9 and 10 mm laminates are less common today but there are still some out there. These are an upgrade to the standard 8 mm and come in various styles, including three strip and single plank. They are also generally higher grade that the thicker 12 mm laminates that we will look at later because 9 and 10 mm laminates were commonly produced by U.S. manufacturers such as Quick Step.

12 mm Laminates

12 mm laminates are primarily eastern imports and are generally mid to low quality. There are exceptions, and these exceptions are becoming more common. When eastern laminates first hit the market there was a huge quality difference between products manufactured in the U.S. and Europe and those manufactured in China. To offset this difference in quality, many Chinese manufactures started making thicker laminates, 12 mm vs 8 mm and 9 mm. This worked well in the showroom because 12 mm laminate samples feel so much sturdier than 8 or 9 mm products. problem is that the 12 mm products have a lower density and abrasive resistance. A well made 8 mm laminate is far superior to the average 12 mm import.

Some exceptions

Armstrong, a U.S. company, produces it’s laminate products in China and the quality is quite good. Other American companies are also beginning to sell 12 mm products as well. It has proven difficult to educate the consumer on the intricacies of laminate flooring so it’s easier just to sell a 12 mm product rather than depend on flooring sales people to explain why a 9 mm American high density fiberboard core is better.

Laminate Flooring Features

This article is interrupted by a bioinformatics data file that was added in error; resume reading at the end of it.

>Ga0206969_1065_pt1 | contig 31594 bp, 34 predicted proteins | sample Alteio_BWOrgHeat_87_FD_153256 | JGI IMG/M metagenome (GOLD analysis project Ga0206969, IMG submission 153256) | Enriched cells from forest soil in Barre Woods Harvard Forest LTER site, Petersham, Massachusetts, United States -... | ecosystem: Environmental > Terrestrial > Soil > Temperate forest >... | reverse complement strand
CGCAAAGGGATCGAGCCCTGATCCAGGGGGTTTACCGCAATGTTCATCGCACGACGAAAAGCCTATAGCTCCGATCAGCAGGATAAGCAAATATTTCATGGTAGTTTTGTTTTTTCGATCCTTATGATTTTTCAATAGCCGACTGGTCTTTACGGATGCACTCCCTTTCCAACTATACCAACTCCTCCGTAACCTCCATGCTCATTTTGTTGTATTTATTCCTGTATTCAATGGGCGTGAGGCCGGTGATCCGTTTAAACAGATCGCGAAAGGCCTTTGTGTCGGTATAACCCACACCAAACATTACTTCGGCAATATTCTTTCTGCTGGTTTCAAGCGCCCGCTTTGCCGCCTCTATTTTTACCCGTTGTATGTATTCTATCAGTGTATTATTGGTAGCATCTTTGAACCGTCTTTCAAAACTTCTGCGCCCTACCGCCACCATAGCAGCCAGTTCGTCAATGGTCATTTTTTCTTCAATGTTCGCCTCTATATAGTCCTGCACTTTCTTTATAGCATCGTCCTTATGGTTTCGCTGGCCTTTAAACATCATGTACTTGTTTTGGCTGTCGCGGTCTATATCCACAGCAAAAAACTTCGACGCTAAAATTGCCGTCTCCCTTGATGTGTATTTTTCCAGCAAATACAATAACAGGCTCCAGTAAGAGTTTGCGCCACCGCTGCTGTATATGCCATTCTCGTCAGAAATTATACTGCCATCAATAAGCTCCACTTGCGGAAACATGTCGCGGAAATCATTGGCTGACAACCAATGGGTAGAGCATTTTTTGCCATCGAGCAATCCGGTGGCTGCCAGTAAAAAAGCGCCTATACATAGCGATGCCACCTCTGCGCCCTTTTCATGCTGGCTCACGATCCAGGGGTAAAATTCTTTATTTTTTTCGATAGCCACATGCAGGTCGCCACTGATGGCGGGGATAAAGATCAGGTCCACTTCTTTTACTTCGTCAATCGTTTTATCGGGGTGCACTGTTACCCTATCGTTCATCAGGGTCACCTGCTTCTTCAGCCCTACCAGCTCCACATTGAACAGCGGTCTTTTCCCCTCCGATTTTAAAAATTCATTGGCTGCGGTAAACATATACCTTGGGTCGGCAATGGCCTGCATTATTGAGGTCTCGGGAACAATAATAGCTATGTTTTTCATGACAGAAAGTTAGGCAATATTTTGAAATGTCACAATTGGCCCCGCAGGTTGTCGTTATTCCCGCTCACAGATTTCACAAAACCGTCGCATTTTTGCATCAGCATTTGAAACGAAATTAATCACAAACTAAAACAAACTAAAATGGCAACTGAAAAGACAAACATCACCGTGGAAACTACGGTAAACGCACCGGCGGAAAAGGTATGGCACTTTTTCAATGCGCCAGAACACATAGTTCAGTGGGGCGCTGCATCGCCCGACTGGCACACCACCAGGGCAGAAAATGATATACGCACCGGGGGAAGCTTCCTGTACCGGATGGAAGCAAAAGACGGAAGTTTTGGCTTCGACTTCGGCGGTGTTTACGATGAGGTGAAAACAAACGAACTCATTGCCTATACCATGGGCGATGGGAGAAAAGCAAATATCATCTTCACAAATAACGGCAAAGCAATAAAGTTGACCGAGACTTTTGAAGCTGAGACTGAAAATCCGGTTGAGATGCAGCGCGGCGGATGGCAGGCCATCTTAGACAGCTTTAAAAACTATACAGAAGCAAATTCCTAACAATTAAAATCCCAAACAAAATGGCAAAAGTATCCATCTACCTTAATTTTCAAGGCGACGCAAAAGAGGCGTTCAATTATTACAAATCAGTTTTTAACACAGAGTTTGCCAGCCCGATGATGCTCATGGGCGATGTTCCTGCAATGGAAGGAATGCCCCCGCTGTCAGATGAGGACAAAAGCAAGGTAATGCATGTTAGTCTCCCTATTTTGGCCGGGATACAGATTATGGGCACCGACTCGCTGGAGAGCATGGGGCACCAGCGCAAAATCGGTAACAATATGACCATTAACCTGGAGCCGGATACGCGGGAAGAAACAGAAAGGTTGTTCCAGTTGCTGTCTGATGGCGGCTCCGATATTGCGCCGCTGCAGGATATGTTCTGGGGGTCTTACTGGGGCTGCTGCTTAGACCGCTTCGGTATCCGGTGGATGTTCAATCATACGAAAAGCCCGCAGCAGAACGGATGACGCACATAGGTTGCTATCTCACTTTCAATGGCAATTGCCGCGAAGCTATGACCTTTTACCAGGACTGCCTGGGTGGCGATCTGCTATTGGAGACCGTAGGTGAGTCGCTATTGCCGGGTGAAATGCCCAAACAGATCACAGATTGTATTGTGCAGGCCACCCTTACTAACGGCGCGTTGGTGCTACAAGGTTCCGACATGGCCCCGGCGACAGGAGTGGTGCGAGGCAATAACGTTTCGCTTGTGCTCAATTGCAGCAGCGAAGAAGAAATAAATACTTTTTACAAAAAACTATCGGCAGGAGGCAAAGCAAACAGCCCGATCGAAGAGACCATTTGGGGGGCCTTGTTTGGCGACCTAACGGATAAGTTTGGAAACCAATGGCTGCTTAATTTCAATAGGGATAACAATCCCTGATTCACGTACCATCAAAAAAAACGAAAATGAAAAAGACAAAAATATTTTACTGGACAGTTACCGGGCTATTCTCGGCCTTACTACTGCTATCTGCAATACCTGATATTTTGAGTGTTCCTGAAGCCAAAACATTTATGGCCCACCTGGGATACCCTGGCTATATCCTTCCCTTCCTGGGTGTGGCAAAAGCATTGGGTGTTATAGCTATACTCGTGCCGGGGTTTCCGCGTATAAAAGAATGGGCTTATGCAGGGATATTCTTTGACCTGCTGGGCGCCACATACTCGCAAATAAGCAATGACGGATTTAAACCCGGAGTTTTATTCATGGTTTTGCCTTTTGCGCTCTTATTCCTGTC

Embossed in Register

A laminate is embossed in register when the embossed texture lines up with the photo print. This is an improvement in technology that was a big deal a few years ago but is now an expected feature, especially with distressed textured products.

High Gloss Finish

This was all the rage in the mid to late 2000’s. Like many new technologies, it seemed so realistic when it first came out but consumers soon realized that they needed to carry a Swifter around at all times because the shiny finish shows every scratch and piece of dirt. This style has faded with the exotic hardwood craze, just in time to leave Brazil with a few trees. If you must have a high gloss finish, I recommend spending the extra money for an Armstrong product.

Attached Pad

This was more common ten years ago. May have been a way to make an 8 or 9 mm laminate feel as sturdy as a 12 mm in the showroom, or it may have been a way to add perceived value. Laminates with an attached pad are less common today, probably because they really aren’t such a great idea. The only benefit is not having to lay out the underlayment. This isn’t such a great thing because the attached pad provides no moisture resistance, so it’s really only a convenience when installed on an upper level. Many consumers have failed to read instructions and assumed they could just install their new laminate flooring directly onto concrete. When installing laminate flooring over concrete, a moisture barrier is a must. If the laminate has an attached pad, then a 6 mil poly moisture barrier must be installed.